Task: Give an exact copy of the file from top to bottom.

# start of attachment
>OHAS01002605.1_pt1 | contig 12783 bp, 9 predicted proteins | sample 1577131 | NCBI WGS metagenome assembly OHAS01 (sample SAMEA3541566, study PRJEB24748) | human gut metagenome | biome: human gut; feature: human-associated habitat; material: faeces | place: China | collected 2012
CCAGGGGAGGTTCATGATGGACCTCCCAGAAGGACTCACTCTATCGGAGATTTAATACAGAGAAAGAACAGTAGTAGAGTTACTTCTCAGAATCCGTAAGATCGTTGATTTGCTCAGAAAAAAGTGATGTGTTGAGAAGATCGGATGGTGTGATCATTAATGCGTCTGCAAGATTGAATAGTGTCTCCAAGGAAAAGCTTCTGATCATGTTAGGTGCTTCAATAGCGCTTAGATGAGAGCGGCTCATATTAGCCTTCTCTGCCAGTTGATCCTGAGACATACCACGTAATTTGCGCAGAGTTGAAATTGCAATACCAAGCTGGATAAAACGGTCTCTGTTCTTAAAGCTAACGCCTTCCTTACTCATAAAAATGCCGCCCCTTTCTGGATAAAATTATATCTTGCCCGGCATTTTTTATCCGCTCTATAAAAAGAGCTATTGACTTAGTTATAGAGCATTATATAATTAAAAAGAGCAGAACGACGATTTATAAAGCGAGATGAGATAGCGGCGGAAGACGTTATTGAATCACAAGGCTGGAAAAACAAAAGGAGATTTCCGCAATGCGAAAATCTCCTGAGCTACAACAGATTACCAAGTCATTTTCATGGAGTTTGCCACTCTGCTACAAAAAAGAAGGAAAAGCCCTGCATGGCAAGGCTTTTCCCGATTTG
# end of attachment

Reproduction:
>OHAS01002605.1_pt1 | contig 12783 bp, 9 predicted proteins | sample 1577131 | NCBI WGS metagenome assembly OHAS01 (sample SAMEA3541566, study PRJEB24748) | human gut metagenome | biome: human gut; feature: human-associated habitat; material: faeces | place: China | collected 2012
CCAGGGGAGGTTCATGATGGACCTCCCAGAAGGACTCACTCTATCGGAGATTTAATACAGAGAAAGAACAGTAGTAGAGTTACTTCTCAGAATCCGTAAGATCGTTGATTTGCTCAGAAAAAAGTGATGTGTTGAGAAGATCGGATGGTGTGATCATTAATGCGTCTGCAAGATTGAATAGTGTCTCCAAGGAAAAGCTTCTGATCATGTTAGGTGCTTCAATAGCGCTTAGATGAGAGCGGCTCATATTAGCCTTCTCTGCCAGTTGATCCTGAGACATACCACGTAATTTGCGCAGAGTTGAAATTGCAATACCAAGCTGGATAAAACGGTCTCTGTTCTTAAAGCTAACGCCTTCCTTACTCATAAAAATGCCGCCCCTTTCTGGATAAAATTATATCTTGCCCGGCATTTTTTATCCGCTCTATAAAAAGAGCTATTGACTTAGTTATAGAGCATTATATAATTAAAAAGAGCAGAACGACGATTTATAAAGCGAGATGAGATAGCGGCGGAAGACGTTATTGAATCACAAGGCTGGAAAAACAAAAGGAGATTTCCGCAATGCGAAAATCTCCTGAGCTACAACAGATTACCAAGTCATTTTCATGGAGTTTGCCACTCTGCTACAAAAAAGAAGGAAAAGCCCTGCATGGCAAGGCTTTTCCCGATTTG